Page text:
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Homework Help: Optimisation - Critical Numbers for Complex Functions.

  1. Mar 11, 2015 #1
    Hi everyone, I need a little bit of help with an optimization problem and finding the critical numbers. The question is a follows:

    Between 0°C and 30°C, the volume V ( in cubic centimeters) of 1 kg of water at a temperature T is given approximately by the formula:
    V = 999.87 − 0.06426T + 0.0085043T2 − 0.0000679T3

    Find the temperature at which water has its maximum density. (Round your answer to four decimal places.)

    3. The attempt at a solution

    I have done the following steps:
    Re-write equation into scientific notation:

    Found Derivative using Power Rule:

    I need to find critical points, where V'(t)=0 or V'(t)=und.
    There are no obvious factors and I need help to find the zero's of the derivative.
    Any help would be greatly appreciated.
  2. jcsd
  3. Mar 11, 2015 #2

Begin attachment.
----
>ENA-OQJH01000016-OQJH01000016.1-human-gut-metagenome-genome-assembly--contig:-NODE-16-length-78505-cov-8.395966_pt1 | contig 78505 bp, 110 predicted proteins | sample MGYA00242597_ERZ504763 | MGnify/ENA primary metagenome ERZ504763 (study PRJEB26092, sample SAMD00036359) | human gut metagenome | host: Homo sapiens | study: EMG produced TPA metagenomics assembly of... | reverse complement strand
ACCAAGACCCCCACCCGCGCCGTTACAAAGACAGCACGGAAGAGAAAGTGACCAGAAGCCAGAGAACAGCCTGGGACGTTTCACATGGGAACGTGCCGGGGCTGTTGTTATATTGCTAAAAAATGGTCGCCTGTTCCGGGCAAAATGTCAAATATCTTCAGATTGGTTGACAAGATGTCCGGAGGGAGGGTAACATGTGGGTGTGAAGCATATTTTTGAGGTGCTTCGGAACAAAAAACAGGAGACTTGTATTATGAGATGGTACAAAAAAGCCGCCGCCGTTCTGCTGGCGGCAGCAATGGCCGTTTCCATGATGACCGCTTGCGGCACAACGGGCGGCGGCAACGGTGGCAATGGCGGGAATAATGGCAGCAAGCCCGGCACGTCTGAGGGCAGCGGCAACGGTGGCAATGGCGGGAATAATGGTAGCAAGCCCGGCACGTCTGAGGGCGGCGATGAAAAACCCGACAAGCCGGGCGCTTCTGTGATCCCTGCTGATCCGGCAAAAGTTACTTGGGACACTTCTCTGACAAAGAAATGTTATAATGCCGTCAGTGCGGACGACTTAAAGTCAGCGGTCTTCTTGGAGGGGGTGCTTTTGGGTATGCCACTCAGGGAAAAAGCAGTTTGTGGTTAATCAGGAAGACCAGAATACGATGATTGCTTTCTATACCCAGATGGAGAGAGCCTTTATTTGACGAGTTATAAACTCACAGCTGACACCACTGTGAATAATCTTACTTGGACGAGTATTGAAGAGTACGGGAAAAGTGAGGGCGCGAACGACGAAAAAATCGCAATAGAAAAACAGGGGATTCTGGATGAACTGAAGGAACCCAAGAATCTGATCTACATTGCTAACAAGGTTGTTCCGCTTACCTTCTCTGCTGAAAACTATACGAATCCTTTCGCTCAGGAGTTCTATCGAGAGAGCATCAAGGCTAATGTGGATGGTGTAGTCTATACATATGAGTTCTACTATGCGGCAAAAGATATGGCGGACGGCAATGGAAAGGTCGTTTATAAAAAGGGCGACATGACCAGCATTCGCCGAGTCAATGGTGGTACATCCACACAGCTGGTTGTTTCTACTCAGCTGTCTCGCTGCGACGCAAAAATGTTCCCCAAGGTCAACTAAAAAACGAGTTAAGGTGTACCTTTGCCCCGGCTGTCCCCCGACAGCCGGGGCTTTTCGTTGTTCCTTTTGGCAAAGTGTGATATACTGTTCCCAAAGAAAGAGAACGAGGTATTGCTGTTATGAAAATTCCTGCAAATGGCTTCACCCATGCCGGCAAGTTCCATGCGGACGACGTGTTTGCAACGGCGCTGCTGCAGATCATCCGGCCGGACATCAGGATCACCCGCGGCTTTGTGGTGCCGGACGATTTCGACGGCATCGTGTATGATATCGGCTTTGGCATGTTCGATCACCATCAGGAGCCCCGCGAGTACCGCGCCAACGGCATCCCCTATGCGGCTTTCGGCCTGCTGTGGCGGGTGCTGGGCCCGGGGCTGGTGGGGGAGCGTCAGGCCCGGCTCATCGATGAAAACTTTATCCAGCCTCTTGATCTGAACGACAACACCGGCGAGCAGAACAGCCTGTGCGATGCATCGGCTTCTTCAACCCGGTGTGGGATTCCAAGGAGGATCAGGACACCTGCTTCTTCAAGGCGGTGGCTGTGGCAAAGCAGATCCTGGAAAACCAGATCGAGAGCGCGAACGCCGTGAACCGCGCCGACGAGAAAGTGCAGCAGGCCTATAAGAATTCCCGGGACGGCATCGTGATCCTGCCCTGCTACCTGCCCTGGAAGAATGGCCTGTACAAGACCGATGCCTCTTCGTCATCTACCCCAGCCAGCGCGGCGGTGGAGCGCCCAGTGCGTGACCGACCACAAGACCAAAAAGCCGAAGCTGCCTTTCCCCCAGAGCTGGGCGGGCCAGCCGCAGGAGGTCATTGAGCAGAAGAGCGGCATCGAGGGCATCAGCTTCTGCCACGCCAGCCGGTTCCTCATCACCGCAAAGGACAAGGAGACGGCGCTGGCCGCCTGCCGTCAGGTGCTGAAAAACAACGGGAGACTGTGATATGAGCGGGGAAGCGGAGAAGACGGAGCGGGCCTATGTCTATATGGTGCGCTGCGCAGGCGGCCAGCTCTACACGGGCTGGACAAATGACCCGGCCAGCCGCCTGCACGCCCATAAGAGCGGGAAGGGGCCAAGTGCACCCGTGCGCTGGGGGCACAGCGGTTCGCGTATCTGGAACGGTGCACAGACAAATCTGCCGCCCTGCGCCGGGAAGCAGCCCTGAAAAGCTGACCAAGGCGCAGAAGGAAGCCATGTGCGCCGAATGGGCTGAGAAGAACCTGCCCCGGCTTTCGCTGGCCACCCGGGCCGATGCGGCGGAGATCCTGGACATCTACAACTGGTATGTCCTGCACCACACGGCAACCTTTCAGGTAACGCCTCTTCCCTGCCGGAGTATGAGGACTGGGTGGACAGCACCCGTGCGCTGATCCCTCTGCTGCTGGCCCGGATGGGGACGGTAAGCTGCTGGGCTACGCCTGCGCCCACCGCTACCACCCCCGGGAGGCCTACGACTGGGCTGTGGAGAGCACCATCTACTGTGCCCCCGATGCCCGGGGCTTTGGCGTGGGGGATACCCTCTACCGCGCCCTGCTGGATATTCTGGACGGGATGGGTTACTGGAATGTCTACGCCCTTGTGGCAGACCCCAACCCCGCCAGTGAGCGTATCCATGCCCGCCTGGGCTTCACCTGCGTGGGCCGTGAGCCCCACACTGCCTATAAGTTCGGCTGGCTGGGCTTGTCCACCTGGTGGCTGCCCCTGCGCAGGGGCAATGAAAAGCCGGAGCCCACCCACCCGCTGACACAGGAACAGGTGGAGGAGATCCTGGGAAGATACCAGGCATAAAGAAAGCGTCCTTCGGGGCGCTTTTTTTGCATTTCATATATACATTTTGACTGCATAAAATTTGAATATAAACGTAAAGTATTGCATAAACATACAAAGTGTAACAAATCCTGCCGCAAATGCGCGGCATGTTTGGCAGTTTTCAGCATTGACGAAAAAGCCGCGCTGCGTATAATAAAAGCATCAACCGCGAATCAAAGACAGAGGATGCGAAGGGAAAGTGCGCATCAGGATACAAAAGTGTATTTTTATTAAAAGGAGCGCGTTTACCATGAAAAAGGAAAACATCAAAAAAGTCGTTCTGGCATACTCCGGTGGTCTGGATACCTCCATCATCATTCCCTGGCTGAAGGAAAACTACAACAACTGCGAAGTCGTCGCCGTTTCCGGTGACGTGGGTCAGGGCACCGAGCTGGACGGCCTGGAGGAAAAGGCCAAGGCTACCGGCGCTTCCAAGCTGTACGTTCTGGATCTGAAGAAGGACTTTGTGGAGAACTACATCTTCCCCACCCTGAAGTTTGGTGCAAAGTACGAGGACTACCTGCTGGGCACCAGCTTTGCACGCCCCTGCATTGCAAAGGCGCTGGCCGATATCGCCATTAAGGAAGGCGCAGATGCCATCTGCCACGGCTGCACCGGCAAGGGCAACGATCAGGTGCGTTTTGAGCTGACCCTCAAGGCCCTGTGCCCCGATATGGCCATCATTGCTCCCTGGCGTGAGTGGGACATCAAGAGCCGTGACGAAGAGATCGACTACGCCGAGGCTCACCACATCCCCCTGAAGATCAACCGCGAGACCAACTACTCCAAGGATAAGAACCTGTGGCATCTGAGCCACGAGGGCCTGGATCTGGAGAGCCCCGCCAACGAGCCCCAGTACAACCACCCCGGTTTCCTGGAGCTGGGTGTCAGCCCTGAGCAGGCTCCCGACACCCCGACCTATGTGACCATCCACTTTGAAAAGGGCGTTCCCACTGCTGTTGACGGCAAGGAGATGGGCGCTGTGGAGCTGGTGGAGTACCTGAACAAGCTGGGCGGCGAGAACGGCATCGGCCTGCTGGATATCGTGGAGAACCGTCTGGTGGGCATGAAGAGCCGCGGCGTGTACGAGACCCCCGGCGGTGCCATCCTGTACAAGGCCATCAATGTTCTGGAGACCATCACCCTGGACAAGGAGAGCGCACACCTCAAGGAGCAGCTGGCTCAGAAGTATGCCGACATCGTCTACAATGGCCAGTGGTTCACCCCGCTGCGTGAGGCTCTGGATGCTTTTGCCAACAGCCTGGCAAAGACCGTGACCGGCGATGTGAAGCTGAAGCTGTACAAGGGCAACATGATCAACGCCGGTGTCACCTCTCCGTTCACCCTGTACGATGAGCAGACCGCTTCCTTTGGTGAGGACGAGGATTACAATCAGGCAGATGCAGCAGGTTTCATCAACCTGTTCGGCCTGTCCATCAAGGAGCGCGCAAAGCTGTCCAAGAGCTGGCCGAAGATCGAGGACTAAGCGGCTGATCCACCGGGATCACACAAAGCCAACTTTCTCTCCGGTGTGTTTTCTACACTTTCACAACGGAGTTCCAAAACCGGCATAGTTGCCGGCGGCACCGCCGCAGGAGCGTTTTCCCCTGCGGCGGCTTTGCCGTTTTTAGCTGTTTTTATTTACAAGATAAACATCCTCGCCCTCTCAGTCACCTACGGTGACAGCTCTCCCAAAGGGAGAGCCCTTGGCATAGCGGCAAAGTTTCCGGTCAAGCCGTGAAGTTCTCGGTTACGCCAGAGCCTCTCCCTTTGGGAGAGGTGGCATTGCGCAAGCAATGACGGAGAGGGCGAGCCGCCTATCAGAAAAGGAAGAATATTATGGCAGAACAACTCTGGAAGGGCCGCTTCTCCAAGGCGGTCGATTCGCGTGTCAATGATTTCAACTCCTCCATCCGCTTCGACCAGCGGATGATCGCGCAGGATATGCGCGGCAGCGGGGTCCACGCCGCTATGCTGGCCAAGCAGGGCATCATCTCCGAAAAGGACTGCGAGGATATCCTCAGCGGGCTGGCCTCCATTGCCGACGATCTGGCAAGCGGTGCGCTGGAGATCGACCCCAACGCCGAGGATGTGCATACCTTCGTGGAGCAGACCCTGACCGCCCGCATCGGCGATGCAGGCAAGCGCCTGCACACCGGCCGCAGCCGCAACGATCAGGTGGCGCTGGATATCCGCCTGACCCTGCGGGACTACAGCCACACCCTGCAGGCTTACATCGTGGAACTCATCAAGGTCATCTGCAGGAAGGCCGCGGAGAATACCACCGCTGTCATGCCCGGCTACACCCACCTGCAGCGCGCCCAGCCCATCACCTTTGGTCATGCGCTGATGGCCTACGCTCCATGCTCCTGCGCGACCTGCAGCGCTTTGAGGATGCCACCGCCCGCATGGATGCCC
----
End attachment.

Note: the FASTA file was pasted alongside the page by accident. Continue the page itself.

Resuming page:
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    It's a quadratic equation. There is a formula to find the zeros without factoring. Remember?
  4. Mar 11, 2015 #3
    Oh dear... of course!... I don't know why I didn't think of that. Thank you so much haha.

    The minimum of the function was 3.966514624 degrees for anyone interested.
    Last edited: Mar 11, 2015
  5. Mar 11, 2015 #4

    Ray Vickson

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    You were told to find the maximum, while you claim to have found the minimum.

    Have you tested whether your point is a maximum or a minimum? Just setting ##V'(T) = 0## will not tell you this; you need to use a second-order test (involving the second derivative ##V''(T)##), or use some other types of tests.

    Also: how do you know you should set the derivative to 0 at all? Perhaps the constraints ##0 \leq T \leq 30## mess things up? You need to check that as well.
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